Nine Men’s Misery Memorial, Cumberland, Rhode Island (Haunted Place)

Rhode Island

Nine Men’s Misery Memorial

Diamond Hill Road Cumberland, Rhode Island

The emotional and psychic impression left behind when opposite forces clash in mortal battle is one that usually well outlasts the memory of the actual event. The now-silent forests and meadows of Southern New England are no different. Cultural differences, personal tensions, and increasing violent incursions onto one another’s lands ultimately climaxed into the two-year bloodbath historians would later name the King Phillip War. The ghosts of those bloody days often remind Southern New England residents and visitors alike of the carnage of those times.

Few public reminders exist that tell of this conflict. Perhaps this is one reason they annually report so many hauntings in the areas where these bloody battles between the Native American and his white adversary raged. Of the surviving reminders of this forgotten war, none has more paranormal activity associated with it than the wooded area surrounding the Nine Men’s Misery memorial. The site’s simple stone and mortar monument marks the area where Indian pursuers overran eight Rhode Island militiamen and their leader. Their flailed (skinned alive) bodies evidenced their slow, agonizing deaths, their only escape coming when their tormentors finally beheaded them and placed their heads on stakes.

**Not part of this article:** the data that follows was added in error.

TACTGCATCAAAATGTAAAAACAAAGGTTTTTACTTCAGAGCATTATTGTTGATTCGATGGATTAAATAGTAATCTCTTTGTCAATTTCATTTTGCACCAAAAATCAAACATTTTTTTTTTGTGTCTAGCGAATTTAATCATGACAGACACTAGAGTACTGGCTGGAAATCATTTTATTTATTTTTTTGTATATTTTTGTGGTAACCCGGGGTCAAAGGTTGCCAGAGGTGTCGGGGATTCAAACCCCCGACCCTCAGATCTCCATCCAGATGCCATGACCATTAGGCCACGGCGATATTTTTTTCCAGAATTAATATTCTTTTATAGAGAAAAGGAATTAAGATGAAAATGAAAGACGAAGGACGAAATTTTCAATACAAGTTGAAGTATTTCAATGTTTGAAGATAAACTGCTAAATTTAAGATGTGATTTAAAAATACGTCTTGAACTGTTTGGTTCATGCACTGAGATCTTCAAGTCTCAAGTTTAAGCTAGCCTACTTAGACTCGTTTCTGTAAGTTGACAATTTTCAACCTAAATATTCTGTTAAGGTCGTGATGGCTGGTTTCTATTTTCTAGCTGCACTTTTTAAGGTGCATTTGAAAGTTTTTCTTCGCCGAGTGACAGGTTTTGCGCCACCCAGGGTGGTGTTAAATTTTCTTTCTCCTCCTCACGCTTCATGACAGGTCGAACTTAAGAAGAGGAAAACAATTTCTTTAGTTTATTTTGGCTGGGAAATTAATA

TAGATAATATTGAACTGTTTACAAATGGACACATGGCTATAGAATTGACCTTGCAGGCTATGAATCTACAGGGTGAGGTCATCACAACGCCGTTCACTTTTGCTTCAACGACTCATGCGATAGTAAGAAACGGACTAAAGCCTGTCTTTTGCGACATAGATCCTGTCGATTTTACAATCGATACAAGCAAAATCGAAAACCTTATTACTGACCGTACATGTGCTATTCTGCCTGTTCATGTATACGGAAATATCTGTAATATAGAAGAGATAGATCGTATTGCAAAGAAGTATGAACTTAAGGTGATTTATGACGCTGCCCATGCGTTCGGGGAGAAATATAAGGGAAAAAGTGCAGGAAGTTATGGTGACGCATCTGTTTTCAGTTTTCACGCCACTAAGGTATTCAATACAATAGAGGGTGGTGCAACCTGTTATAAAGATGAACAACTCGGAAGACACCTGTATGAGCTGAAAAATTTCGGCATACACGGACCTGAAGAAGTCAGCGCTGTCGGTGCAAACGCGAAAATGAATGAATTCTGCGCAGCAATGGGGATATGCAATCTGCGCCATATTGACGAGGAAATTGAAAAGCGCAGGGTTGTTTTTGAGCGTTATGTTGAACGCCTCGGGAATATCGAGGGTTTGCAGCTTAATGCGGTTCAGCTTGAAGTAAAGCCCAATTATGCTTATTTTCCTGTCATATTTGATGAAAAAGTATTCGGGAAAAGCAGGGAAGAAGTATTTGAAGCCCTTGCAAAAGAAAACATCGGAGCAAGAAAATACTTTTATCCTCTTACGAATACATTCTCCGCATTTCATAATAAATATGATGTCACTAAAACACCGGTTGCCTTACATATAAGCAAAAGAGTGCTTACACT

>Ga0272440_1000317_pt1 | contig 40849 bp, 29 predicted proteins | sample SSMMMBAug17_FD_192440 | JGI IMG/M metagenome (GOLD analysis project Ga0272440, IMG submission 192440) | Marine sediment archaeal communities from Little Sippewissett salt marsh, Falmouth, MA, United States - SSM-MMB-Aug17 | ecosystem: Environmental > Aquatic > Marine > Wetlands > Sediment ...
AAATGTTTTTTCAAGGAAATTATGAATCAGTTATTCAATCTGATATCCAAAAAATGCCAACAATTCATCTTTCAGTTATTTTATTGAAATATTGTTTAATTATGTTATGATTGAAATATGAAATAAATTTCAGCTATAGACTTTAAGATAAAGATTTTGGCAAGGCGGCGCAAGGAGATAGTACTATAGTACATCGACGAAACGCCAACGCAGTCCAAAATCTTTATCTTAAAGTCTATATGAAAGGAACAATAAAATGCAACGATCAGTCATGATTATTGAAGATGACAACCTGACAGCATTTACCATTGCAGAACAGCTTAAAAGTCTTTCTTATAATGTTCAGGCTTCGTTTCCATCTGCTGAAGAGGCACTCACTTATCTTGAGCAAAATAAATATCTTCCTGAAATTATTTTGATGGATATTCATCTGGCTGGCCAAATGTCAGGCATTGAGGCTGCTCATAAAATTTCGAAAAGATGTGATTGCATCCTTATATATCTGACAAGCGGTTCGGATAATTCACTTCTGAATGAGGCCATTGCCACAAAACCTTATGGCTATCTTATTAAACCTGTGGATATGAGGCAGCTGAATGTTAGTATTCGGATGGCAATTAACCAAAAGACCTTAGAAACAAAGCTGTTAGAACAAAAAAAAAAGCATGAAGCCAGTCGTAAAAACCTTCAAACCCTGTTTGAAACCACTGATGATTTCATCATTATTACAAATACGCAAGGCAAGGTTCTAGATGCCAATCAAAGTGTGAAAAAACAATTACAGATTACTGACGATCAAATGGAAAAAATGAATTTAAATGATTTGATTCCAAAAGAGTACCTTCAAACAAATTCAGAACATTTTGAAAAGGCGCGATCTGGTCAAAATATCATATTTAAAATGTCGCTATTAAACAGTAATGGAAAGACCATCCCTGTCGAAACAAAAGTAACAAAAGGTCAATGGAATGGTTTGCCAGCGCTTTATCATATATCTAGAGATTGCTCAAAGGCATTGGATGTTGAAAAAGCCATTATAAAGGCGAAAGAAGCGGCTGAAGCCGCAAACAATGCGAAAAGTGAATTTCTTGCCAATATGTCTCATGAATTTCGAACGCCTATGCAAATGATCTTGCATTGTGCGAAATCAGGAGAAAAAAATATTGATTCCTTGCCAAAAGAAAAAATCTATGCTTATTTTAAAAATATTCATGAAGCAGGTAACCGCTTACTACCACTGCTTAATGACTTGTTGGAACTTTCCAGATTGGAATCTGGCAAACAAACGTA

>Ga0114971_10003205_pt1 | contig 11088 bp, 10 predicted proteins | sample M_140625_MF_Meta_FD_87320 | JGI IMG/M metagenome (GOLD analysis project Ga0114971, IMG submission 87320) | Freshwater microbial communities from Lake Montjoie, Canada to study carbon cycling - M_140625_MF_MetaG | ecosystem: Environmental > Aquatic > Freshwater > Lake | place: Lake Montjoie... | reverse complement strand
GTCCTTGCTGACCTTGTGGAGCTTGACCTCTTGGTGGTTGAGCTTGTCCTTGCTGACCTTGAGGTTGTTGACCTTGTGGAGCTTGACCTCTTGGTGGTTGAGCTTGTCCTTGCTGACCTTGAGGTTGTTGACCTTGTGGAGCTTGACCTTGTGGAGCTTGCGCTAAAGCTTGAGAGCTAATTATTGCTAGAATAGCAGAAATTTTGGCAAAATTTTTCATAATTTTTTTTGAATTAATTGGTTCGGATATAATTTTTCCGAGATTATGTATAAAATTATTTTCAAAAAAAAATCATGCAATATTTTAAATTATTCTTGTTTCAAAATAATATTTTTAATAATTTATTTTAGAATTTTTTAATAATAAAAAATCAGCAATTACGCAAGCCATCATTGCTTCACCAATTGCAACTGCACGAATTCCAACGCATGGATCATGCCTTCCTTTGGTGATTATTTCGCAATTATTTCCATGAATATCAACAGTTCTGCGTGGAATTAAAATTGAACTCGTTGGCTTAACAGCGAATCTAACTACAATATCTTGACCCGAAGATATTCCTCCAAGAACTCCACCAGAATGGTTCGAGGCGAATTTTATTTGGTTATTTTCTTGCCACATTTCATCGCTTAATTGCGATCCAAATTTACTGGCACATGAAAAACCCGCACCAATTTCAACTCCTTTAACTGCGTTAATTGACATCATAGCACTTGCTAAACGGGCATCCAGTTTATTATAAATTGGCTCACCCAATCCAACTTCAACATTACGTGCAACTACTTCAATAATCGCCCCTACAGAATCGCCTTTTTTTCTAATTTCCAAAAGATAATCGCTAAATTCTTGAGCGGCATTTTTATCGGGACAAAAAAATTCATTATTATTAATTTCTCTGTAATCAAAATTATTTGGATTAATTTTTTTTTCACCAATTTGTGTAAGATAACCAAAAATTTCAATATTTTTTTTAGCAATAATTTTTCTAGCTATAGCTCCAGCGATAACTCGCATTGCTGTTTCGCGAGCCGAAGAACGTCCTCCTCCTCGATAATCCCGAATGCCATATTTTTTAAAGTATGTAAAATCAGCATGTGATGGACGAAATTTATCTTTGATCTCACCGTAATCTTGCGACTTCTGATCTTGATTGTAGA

For years, with reports reaching the Rhode Island Paranormal Research Group as recently as March 2004, paranormal activity has been verified in this area. Reported phenomena include sudden temperature drops and the audible, mournful sobbing of men. Visitors to the monument have submitted many photos containing questionable phenomena, including energy streaks in the immediate area.

However, of all the known ghosts of the war, these former monastery grounds still hold within their grasp one of the most disturbing. Sightings often confirm that one does not have to believe in ghosts to experience seeing one, including the ghost of a little girl dressed in mid-17th-century clothing whose presence we repeatedly see or feel on the grounds. The experience can leave one shaken, however, as witnesses always observe her desperately darting through the area’s woods in a panic. Some have only heard her footsteps running toward them and heard her panicked panting. In either situation, the girl’s ghost always and quite abruptly vanishes, perpetually fleeing her Indian pursuers.

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